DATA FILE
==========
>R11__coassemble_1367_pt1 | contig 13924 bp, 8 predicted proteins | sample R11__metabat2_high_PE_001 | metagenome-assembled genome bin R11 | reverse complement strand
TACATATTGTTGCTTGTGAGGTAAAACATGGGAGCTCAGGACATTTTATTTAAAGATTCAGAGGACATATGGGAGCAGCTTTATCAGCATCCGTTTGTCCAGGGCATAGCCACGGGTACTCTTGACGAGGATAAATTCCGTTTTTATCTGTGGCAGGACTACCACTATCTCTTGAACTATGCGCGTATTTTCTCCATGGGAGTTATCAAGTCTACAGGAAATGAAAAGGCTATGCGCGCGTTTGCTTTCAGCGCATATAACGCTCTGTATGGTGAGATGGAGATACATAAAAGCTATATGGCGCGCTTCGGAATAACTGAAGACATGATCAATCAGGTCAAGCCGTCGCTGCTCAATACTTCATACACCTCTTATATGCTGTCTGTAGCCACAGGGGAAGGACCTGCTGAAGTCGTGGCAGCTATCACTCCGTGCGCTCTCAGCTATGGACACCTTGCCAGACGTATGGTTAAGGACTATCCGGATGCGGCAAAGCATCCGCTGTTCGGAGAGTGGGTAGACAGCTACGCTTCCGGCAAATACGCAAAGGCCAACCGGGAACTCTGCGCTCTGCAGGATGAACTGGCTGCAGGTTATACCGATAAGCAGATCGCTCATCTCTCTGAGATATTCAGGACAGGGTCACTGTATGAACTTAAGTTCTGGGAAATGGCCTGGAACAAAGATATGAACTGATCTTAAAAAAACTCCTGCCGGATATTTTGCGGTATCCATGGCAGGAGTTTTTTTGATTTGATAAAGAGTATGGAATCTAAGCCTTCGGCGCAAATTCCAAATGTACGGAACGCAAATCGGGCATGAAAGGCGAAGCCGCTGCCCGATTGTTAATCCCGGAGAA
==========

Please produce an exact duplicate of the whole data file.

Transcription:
>R11__coassemble_1367_pt1 | contig 13924 bp, 8 predicted proteins | sample R11__metabat2_high_PE_001 | metagenome-assembled genome bin R11 | reverse complement strand
TACATATTGTTGCTTGTGAGGTAAAACATGGGAGCTCAGGACATTTTATTTAAAGATTCAGAGGACATATGGGAGCAGCTTTATCAGCATCCGTTTGTCCAGGGCATAGCCACGGGTACTCTTGACGAGGATAAATTCCGTTTTTATCTGTGGCAGGACTACCACTATCTCTTGAACTATGCGCGTATTTTCTCCATGGGAGTTATCAAGTCTACAGGAAATGAAAAGGCTATGCGCGCGTTTGCTTTCAGCGCATATAACGCTCTGTATGGTGAGATGGAGATACATAAAAGCTATATGGCGCGCTTCGGAATAACTGAAGACATGATCAATCAGGTCAAGCCGTCGCTGCTCAATACTTCATACACCTCTTATATGCTGTCTGTAGCCACAGGGGAAGGACCTGCTGAAGTCGTGGCAGCTATCACTCCGTGCGCTCTCAGCTATGGACACCTTGCCAGACGTATGGTTAAGGACTATCCGGATGCGGCAAAGCATCCGCTGTTCGGAGAGTGGGTAGACAGCTACGCTTCCGGCAAATACGCAAAGGCCAACCGGGAACTCTGCGCTCTGCAGGATGAACTGGCTGCAGGTTATACCGATAAGCAGATCGCTCATCTCTCTGAGATATTCAGGACAGGGTCACTGTATGAACTTAAGTTCTGGGAAATGGCCTGGAACAAAGATATGAACTGATCTTAAAAAAACTCCTGCCGGATATTTTGCGGTATCCATGGCAGGAGTTTTTTTGATTTGATAAAGAGTATGGAATCTAAGCCTTCGGCGCAAATTCCAAATGTACGGAACGCAAATCGGGCATGAAAGGCGAAGCCGCTGCCCGATTGTTAATCCCGGAGAA